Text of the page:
the mountains with his thousand Kurds to fight for the Turks!”
The name of Sheikh Zilan was widely known. His horsemen had harried the countryside for many years. It was said he frequently made raids with his tribe into Persia, and even into the Russian Caucasus before the war, to steal women for the secret slave markets in European Turkey.
The tribe was on its way into Moush. Entrance would be denied them after dark, they knew, so they had decided to camp for the night in Kurdmeidan. Some followers of the Sheikh saw the Armenian church building, and decided to use it as a stable for the horses of the Sheikh and his chiefs. They broke in the door while mother and the rest of us crouched in a corner. But we could not hide—the Kurds saw us and gave the alarm. Soon the church was full of the wild tribesmen.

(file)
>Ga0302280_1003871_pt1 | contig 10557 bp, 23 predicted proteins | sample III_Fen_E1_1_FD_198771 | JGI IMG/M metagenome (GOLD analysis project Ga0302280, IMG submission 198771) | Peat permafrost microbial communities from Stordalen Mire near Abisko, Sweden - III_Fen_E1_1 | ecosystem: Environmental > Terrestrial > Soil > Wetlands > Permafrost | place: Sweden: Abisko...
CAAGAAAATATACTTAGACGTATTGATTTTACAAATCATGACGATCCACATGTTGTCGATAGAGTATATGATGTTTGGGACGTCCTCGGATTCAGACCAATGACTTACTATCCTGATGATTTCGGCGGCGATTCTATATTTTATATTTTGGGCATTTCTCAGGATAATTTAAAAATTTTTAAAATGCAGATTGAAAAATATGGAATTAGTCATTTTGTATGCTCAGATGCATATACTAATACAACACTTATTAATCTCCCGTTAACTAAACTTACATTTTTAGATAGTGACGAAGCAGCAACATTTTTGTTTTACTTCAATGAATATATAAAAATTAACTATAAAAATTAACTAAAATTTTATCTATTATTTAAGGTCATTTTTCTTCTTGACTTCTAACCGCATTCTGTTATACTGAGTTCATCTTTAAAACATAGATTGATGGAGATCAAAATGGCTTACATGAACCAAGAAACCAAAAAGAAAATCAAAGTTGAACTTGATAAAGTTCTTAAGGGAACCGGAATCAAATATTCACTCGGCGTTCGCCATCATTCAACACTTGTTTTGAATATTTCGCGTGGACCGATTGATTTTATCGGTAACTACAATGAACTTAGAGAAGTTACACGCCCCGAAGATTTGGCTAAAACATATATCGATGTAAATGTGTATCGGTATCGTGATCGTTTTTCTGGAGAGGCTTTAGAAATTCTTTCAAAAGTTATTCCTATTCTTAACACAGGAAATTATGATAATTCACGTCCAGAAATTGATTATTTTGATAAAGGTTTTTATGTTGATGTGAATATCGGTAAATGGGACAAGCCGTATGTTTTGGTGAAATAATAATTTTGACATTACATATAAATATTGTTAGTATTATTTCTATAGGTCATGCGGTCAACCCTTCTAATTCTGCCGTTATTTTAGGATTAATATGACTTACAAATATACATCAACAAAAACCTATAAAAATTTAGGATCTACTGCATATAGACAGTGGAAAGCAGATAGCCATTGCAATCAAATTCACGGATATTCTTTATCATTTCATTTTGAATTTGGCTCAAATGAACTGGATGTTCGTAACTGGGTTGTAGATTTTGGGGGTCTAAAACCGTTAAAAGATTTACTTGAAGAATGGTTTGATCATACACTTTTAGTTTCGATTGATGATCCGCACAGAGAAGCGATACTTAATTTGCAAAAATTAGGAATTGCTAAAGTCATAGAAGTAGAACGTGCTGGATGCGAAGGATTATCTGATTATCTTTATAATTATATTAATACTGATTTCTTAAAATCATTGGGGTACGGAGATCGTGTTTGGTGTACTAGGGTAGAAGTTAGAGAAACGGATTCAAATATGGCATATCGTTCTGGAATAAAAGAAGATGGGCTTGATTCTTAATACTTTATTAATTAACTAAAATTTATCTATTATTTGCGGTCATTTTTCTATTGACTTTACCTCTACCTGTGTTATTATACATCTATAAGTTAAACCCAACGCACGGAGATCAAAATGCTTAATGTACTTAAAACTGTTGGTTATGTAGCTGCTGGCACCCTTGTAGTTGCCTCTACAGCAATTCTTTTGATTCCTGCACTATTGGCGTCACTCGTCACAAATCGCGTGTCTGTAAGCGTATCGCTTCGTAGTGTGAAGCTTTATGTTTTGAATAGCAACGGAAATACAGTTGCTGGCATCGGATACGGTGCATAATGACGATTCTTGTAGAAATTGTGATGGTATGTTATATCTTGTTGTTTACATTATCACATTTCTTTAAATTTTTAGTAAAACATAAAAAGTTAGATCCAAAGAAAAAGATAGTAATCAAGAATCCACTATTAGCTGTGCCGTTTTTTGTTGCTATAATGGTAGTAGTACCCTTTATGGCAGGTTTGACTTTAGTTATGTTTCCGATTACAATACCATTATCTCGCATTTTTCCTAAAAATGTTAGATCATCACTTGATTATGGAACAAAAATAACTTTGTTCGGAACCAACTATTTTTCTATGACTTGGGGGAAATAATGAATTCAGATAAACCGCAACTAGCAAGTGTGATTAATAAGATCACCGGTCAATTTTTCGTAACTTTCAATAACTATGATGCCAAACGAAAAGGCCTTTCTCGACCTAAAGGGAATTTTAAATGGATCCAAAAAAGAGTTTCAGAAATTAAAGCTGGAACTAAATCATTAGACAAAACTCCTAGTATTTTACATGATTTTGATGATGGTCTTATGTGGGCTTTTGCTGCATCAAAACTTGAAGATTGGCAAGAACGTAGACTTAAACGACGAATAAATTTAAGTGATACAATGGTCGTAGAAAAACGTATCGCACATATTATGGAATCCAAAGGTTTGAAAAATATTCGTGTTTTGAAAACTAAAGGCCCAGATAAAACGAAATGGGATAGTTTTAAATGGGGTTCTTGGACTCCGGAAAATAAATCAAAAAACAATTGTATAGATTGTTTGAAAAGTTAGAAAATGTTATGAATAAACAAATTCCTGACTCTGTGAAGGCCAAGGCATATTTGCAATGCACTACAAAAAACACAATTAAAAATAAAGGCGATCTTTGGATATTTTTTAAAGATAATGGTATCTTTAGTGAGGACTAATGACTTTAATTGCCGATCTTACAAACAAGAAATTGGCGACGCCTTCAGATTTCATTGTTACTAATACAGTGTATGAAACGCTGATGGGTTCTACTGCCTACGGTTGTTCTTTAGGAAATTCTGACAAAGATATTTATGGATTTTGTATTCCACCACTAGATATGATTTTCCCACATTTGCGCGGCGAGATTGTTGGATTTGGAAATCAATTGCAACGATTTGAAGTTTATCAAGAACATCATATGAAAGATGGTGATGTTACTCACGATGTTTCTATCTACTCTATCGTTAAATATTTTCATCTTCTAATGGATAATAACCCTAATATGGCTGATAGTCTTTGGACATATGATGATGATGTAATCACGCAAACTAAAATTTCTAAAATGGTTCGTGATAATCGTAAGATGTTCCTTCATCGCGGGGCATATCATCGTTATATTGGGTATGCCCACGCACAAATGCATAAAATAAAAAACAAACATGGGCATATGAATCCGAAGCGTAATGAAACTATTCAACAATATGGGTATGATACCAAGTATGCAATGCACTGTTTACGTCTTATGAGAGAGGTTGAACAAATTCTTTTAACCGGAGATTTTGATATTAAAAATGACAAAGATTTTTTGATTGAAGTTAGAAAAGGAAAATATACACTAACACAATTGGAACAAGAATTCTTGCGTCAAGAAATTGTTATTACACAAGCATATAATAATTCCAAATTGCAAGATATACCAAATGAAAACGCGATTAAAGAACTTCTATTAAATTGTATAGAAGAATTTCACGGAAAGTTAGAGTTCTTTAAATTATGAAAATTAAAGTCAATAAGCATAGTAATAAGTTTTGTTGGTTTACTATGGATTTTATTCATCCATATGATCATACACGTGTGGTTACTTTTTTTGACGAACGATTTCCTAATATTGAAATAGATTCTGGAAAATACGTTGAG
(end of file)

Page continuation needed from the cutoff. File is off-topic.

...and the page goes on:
Mother showed her letters from Haidar Pasha. This awed the Kurds for a moment, and they sent for one of their chiefs. When the chief came he read the letter carefully. Then he examined our party. “The Pasha here says there is an Armenian woman and her servants and three children, to whom immunity has been promised and safe conduct. That we will grant, although the word of a Pasha is not binding upon the will of the great Shiekh Zilan. But the Pasha’s writing